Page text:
mayorspeechtest04212011Listen to Mayor Jim Thomas' State of Hinesville Address. It runs about 40 minutes.
In his annual state-of-the-city address Thursday, Hinesville Mayor Jim Thomas said the city is in good, not “great” shape. Thomas offered his take on the city’s status during a Liberty County Chamber of Commerce Progress through People luncheon at the National Guard Armory on Highway 84 in Hinesville.
Thomas said he and other local leaders are not pleased with the 2010 Census count as the city’s 33,000 population figure does not include an estimated 10,000-15,000 soldiers who live off of Fort Stewart in Hinesville and Liberty County. The mayor said the city could lose $168-$200 million over 10 years from an improper census count. He said he and other area officials plan to approach the U.S. Commerce Department about revising the count.
Thomas added sales-tax revenues have risen since most soldiers have returned from a yearlong deployment to Iraq, except for the 4th Heavy Brigade Combat Team, which is due home in July. The downside to troops returning is the increased traffic, the mayor said.
Thomas told those assembled that the city’s annual financial report will be mailed to residents next month. The report shows Hinesville residents where their tax dollars go, he said.
Thomas also urged residents to support HB 277, a bill that would raise revenue for new roads through a 1-cent sales tax.
State Rep. Al Williams, D-Midway, who attended the luncheon, said he supports the bill.
“It was passed last year,” Williams said. “It creates a pool of money for the region.”
Thomas said HB 277 would raise funds to widen and improve Frank Cochran Drive, 15th Street, Airport Road and road support for Mid-Coast Regional Airport.
The mayor told chamber members the city has balanced a conservative budget for fiscal year 2011 without having to lay off or furlough employees. Thomas said the city used contingency funds to cover expenses and will be maintaining equipment such as machinery and vehicles longer. He said the only exception was the purchase of a new fire ladder truck to replace an aging fire engine. The mayor said public safety must remain a priority. The new ladder truck can extend to reach two- and three-story buildings, he said.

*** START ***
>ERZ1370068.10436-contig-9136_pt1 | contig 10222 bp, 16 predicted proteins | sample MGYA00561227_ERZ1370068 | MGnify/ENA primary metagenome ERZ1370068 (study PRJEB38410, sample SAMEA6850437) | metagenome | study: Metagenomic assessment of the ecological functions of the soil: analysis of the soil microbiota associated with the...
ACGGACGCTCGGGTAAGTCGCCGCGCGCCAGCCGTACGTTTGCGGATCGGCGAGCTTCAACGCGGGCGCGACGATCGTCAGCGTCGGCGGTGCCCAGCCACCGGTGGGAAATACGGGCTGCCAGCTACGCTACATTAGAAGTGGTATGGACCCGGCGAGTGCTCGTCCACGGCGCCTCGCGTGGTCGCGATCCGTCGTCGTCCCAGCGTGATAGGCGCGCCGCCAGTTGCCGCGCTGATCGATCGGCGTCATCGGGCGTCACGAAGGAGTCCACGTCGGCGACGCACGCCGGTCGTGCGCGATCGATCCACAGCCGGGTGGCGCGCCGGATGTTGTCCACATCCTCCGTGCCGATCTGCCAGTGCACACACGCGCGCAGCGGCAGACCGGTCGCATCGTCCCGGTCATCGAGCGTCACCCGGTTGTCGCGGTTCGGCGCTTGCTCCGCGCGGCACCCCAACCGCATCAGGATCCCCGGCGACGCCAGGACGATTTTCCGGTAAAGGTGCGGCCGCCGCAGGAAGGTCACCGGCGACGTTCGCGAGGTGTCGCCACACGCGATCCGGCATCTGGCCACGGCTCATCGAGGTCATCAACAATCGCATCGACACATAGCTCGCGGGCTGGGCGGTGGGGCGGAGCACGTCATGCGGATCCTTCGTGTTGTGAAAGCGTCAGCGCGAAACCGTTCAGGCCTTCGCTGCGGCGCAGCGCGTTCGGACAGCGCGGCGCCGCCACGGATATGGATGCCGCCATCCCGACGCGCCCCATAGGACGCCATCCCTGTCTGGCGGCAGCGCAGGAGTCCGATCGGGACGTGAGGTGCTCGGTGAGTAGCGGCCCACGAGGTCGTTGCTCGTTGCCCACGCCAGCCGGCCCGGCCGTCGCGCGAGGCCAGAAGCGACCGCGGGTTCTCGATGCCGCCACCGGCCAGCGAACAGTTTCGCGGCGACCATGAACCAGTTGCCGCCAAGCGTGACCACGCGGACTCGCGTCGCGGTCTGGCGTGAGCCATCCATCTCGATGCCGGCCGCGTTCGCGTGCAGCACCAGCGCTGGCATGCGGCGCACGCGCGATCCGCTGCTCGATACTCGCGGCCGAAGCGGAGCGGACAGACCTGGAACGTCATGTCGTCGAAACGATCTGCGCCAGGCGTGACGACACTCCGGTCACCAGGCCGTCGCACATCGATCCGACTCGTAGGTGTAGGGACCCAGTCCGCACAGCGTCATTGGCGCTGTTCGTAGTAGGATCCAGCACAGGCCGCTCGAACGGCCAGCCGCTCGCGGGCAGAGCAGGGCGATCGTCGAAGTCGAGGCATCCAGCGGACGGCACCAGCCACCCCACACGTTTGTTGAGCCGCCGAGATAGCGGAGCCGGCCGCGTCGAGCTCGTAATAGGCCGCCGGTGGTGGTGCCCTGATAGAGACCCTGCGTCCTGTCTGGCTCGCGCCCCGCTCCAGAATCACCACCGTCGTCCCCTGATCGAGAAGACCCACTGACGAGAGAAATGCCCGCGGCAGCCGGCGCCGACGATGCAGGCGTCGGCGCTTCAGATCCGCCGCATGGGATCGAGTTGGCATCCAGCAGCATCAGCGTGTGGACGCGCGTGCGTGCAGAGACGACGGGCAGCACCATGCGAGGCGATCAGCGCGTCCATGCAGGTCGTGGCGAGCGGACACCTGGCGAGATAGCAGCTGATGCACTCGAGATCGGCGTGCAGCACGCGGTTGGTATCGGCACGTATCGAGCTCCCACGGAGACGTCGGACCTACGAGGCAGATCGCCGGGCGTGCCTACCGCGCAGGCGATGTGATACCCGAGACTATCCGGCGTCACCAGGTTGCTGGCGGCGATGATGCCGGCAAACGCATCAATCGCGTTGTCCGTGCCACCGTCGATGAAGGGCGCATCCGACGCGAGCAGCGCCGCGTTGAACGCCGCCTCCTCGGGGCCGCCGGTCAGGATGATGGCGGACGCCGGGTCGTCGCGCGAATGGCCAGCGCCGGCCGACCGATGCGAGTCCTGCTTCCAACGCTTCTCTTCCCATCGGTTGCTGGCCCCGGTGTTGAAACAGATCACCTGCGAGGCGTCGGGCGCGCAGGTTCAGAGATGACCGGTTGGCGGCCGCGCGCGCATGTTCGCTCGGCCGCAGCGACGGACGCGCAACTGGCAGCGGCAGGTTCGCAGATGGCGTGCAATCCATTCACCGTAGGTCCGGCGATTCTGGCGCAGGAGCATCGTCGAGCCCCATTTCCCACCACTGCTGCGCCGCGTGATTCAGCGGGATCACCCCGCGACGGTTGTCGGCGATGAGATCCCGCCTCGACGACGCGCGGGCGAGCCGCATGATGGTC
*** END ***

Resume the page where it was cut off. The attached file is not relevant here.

Thomas also invited residents to offer input on the city’s 2011 annual action plan.
“We want you to come in and tell us what you want to see,” he said. “Give us your ideas, your recommendations.”
The city will submit its action plan with citizens’ comments to the U.S. Department of Housing and Urban Development in an application for an estimated $324,000 entitlement grant. The public comment period will end Monday, April 25. To comment, call Hinesville Community Development Department Assistant Director Donita Gaulden at 876-3564 or email email@example.com.
Thomas also listed a number of ongoing projects like the new city hall, which is due to be completed later this year for roughly $6.7 million, and a new public works facility.
He said the Liberty Transit bus system has a ridership of 2,000 people each month, and city officials hope to double ridership to “break even.”
“We plan to make a profit on that system,” Thomas said.
He explained the city currently is studying the bus system’s routes to make improvements, but added the initial routes specifically were set up to adhere to federal grant guidelines. The city received a $1.5 million federal grant to purchase eight buses. Thomas said the city eventually will pay 50 percent of the bus system’s operational expenses.
The mayor also announced a 20,000-square-foot interim VA clinic will be located on Patriots Trail in Hinesville. A date for the temporary clinic’s opening has not yet been set, he said. Thomas said he and other officials are working to get a permanent VA clinic located here.
The mayor said local officials also will lobby the Board of Regents for a four-year college to be located in Hinesville. Armstrong Atlantic State University ended its plans for a satellite campus in Hinesville several years ago due to funding cuts.
“We want to put it (a campus) along Memorial Drive,” Thomas said. “A college would bring 400-500 people to downtown. We want to retain that downtown area — what makes Hinesville Hinesville.”